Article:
# [EM] Advantages of Dirichlet Region Districts

Forest Simmons fsimmons at pcc.edu
Sat Jan 17 11:55:04 PST 2004

```On Fri, 16 Jan 2004, Forest Simmons wrote:

>
> I'm not saying that you cannot specify a partition by drawing the
> boundaries.  I'm just saying that when comparing two proposals it whould
> be according to average within district voter distances according to some
> (perhaps further refined) metric.

In other words, let's use an intrinsic (as opposed to extrinsic) measure
of compactness.

Two distributions of voters with markedly different standard deviations
could have precisely congruent boundaries.  Since boundaries are extrinsic
they cannot detect the difference.

Here's another problem with extrinsic measures: two sets disjoint sets of
points can be separated by many different choices of boundaries. Consider
a planet with half the population above the arctic circle, and the other
half situated antipodally, i.e. the population is distributed
symmetrically with respect to the center of the planet, and nobody lives
anywhere near the equator.

Then any great circle will serve as a boundary to divide the population
precisely in half.  All great circles have the same length.  However, of
these the equator itself seems like the most natural boundary for
separating the population into two compact communities. Nevertheless, the
arctic circle (or the antarctic circle) would be better than any great
circle for measuring the compactness of one of the communities.

Thus we see with extrinsic measures, the compactness assessment depends on
choice of boundary.  A good partition could beat a better partition only
because the better partition wasn't specified by the optimal boundary.

Imagine three points A, B, and C, located at (0,0), (0,1), and (9,0),
respectively.

One proposed boundary is an ellipse enclosing points A and B, thus
excluding C.  The other proposed boundary is a small circle around A, thus
excluding B and C.

Of the two proposed partitions, the one with the largest boundary does a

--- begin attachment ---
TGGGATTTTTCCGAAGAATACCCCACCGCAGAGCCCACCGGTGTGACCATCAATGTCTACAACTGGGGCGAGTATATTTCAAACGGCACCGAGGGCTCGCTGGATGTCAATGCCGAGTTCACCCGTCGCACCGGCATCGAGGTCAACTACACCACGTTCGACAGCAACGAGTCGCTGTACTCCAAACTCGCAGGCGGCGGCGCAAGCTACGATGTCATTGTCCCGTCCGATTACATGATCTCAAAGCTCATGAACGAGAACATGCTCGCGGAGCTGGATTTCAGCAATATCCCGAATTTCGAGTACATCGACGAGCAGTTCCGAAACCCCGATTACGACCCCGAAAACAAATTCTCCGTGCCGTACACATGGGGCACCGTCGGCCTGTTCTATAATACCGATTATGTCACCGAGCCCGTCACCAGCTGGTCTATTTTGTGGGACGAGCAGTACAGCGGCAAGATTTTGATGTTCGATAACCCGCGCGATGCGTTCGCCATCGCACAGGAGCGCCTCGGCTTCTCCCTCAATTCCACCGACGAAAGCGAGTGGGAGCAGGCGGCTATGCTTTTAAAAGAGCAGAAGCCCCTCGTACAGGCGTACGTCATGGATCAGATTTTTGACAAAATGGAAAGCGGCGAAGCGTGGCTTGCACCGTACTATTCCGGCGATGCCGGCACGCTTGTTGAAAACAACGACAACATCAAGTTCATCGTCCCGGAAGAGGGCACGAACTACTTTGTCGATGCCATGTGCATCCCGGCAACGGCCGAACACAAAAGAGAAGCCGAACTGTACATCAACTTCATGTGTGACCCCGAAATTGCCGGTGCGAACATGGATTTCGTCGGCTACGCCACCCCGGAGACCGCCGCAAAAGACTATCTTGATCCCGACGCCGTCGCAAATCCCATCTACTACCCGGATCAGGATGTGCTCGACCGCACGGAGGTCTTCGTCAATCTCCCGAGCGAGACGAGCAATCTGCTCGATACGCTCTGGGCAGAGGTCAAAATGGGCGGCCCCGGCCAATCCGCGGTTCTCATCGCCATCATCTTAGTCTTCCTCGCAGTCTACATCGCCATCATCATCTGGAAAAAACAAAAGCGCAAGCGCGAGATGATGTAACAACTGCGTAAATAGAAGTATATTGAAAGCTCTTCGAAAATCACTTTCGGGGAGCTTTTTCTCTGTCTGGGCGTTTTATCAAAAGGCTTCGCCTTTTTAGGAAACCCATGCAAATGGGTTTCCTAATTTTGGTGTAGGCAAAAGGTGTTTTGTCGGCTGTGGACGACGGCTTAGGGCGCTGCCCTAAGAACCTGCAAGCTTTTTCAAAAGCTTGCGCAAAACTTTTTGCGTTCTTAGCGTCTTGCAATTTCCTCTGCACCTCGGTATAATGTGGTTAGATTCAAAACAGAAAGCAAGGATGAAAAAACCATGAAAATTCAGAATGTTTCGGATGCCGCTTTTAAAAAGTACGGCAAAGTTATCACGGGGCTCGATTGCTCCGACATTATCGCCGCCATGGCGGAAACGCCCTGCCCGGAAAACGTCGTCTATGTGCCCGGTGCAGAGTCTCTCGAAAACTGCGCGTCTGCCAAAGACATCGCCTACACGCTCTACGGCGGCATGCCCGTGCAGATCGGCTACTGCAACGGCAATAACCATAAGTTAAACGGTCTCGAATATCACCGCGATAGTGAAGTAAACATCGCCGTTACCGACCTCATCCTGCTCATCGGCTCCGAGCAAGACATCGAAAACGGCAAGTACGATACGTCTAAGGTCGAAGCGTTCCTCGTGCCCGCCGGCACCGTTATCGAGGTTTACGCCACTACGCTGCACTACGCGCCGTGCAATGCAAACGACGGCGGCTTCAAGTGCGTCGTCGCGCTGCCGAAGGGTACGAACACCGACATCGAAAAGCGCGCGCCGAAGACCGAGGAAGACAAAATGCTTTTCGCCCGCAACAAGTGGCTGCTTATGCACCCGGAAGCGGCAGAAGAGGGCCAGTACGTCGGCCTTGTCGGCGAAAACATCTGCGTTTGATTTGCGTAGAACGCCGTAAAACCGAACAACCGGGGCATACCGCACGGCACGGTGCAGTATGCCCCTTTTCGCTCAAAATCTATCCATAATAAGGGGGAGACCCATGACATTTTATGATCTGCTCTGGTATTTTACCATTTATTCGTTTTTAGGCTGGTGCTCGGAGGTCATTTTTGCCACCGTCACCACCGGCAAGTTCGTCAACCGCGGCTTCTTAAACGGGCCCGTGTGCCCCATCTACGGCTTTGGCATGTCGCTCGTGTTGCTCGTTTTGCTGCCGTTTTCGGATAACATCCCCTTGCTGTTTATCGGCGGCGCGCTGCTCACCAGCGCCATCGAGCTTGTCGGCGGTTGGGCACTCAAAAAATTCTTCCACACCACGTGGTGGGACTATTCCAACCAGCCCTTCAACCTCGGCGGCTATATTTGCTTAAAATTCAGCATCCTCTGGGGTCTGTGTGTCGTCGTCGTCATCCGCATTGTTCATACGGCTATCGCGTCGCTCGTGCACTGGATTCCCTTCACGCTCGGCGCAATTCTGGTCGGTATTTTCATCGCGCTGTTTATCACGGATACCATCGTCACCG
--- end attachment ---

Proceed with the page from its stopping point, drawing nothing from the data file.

better job at identifying the natural "communities."

One may object to these examples by saying that they are highly unlikely,
but they are offered in the spirit of the general principle which says
that the exceptional cases are the ones that prove the rule, i.e. all else
being equal, the rule with the better asymptotic behavior should be given
preference.

The third order Taylor polynomial for the arctan function is

x - (x^3)/3 ,

which has lousy asymptotic behavior, since it has no horizontal
asymptotes.

A better over-all approximation would be

x/(1 + 2*abs(x/Pi)),

which has the correct slope at the origin, as well as the correct
asymptotic behavior.

It is useful to keep this "exception proves the rule" principle in mind
when comparing election methods.  Often, IRV advocates will object to our
examples of its failures by saying that these contrived examples will
never happen in practice.  But the "contrived examples" are merely testing
the asymptotic behavior of the method, so to speak.  A method that fails
totally in an extreme case will do a lousy job near the extreme.

In the context of redistricting, boundary measures fail totally in the
case of random partitions, yet intrinsic measures are not phased by that
extreme.  Thus we see that intrinsic measures are inherently more
expedient in this context.

Forest

>
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